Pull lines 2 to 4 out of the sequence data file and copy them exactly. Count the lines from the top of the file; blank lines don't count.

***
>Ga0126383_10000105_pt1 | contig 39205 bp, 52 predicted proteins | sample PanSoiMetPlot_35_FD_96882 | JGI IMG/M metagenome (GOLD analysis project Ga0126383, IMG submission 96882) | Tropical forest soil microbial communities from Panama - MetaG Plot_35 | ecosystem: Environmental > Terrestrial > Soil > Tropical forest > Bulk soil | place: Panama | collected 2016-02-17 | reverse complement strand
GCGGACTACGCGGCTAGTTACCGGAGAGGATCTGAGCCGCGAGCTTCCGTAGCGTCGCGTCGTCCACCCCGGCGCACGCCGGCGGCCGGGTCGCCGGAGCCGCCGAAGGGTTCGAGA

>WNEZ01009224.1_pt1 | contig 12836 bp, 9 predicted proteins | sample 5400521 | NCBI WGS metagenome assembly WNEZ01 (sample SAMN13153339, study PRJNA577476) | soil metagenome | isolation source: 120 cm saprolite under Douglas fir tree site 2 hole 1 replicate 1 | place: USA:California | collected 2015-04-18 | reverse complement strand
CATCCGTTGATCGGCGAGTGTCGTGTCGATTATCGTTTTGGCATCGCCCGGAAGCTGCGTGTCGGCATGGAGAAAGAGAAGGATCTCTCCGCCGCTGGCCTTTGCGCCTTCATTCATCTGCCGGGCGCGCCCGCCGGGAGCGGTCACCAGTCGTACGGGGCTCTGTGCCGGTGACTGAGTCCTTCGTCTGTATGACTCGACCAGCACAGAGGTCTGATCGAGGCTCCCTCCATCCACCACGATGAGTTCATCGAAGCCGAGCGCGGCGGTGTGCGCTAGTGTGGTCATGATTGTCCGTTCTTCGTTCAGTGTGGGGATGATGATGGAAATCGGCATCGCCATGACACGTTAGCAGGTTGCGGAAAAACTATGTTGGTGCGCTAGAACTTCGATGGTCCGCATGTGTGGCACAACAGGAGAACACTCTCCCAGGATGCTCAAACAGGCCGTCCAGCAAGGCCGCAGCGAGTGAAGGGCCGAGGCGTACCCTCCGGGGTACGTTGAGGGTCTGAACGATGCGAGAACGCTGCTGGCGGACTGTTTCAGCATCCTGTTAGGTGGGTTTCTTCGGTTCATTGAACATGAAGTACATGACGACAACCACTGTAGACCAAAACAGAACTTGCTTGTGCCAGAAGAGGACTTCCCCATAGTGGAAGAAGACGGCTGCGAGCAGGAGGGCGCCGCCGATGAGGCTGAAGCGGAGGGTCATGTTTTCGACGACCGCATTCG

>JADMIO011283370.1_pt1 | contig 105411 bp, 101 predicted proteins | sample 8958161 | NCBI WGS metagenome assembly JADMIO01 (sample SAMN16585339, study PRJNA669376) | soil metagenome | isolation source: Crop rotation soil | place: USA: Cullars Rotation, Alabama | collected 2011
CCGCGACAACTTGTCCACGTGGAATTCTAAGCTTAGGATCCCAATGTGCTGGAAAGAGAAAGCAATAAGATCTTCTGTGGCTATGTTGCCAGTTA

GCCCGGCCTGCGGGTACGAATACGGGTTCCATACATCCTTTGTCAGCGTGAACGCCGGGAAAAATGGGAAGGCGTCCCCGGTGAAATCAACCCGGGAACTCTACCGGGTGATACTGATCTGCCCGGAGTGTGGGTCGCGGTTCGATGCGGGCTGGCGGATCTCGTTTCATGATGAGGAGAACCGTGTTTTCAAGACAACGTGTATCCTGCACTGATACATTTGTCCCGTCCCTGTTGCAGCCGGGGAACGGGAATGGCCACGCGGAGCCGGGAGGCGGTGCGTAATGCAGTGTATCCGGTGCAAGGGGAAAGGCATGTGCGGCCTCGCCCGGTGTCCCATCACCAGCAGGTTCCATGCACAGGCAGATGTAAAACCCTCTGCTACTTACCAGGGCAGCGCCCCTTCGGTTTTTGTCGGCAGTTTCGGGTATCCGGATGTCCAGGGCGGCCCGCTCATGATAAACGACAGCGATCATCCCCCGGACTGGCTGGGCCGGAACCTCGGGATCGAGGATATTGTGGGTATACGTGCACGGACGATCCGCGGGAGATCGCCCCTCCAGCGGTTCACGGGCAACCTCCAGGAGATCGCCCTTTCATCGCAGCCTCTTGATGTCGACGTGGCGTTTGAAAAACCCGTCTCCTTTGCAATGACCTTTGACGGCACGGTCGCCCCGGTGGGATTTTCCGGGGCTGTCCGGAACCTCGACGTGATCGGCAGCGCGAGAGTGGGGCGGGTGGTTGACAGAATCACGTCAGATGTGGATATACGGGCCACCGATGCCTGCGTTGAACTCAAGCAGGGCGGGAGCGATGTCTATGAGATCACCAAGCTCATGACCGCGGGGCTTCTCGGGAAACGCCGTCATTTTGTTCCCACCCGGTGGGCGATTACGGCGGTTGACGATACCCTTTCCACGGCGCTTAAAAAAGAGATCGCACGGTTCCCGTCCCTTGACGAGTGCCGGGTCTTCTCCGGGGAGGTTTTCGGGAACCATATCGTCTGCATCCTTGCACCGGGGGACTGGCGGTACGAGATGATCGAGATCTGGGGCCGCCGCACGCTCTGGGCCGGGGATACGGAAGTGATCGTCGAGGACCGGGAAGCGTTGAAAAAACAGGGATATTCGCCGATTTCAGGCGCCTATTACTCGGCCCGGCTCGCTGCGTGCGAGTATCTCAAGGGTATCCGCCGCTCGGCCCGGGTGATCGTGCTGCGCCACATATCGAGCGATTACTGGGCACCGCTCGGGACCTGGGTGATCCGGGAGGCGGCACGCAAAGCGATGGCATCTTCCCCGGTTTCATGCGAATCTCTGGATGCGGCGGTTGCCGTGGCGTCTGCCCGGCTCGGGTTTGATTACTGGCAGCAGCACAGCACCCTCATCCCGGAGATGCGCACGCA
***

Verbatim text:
GCGGACTACGCGGCTAGTTACCGGAGAGGATCTGAGCCGCGAGCTTCCGTAGCGTCGCGTCGTCCACCCCGGCGCACGCCGGCGGCCGGGTCGCCGGAGCCGCCGAAGGGTTCGAGA

>WNEZ01009224.1_pt1 | contig 12836 bp, 9 predicted proteins | sample 5400521 | NCBI WGS metagenome assembly WNEZ01 (sample SAMN13153339, study PRJNA577476) | soil metagenome | isolation source: 120 cm saprolite under Douglas fir tree site 2 hole 1 replicate 1 | place: USA:California | collected 2015-04-18 | reverse complement strand
CATCCGTTGATCGGCGAGTGTCGTGTCGATTATCGTTTTGGCATCGCCCGGAAGCTGCGTGTCGGCATGGAGAAAGAGAAGGATCTCTCCGCCGCTGGCCTTTGCGCCTTCATTCATCTGCCGGGCGCGCCCGCCGGGAGCGGTCACCAGTCGTACGGGGCTCTGTGCCGGTGACTGAGTCCTTCGTCTGTATGACTCGACCAGCACAGAGGTCTGATCGAGGCTCCCTCCATCCACCACGATGAGTTCATCGAAGCCGAGCGCGGCGGTGTGCGCTAGTGTGGTCATGATTGTCCGTTCTTCGTTCAGTGTGGGGATGATGATGGAAATCGGCATCGCCATGACACGTTAGCAGGTTGCGGAAAAACTATGTTGGTGCGCTAGAACTTCGATGGTCCGCATGTGTGGCACAACAGGAGAACACTCTCCCAGGATGCTCAAACAGGCCGTCCAGCAAGGCCGCAGCGAGTGAAGGGCCGAGGCGTACCCTCCGGGGTACGTTGAGGGTCTGAACGATGCGAGAACGCTGCTGGCGGACTGTTTCAGCATCCTGTTAGGTGGGTTTCTTCGGTTCATTGAACATGAAGTACATGACGACAACCACTGTAGACCAAAACAGAACTTGCTTGTGCCAGAAGAGGACTTCCCCATAGTGGAAGAAGACGGCTGCGAGCAGGAGGGCGCCGCCGATGAGGCTGAAGCGGAGGGTCATGTTTTCGACGACCGCATTCG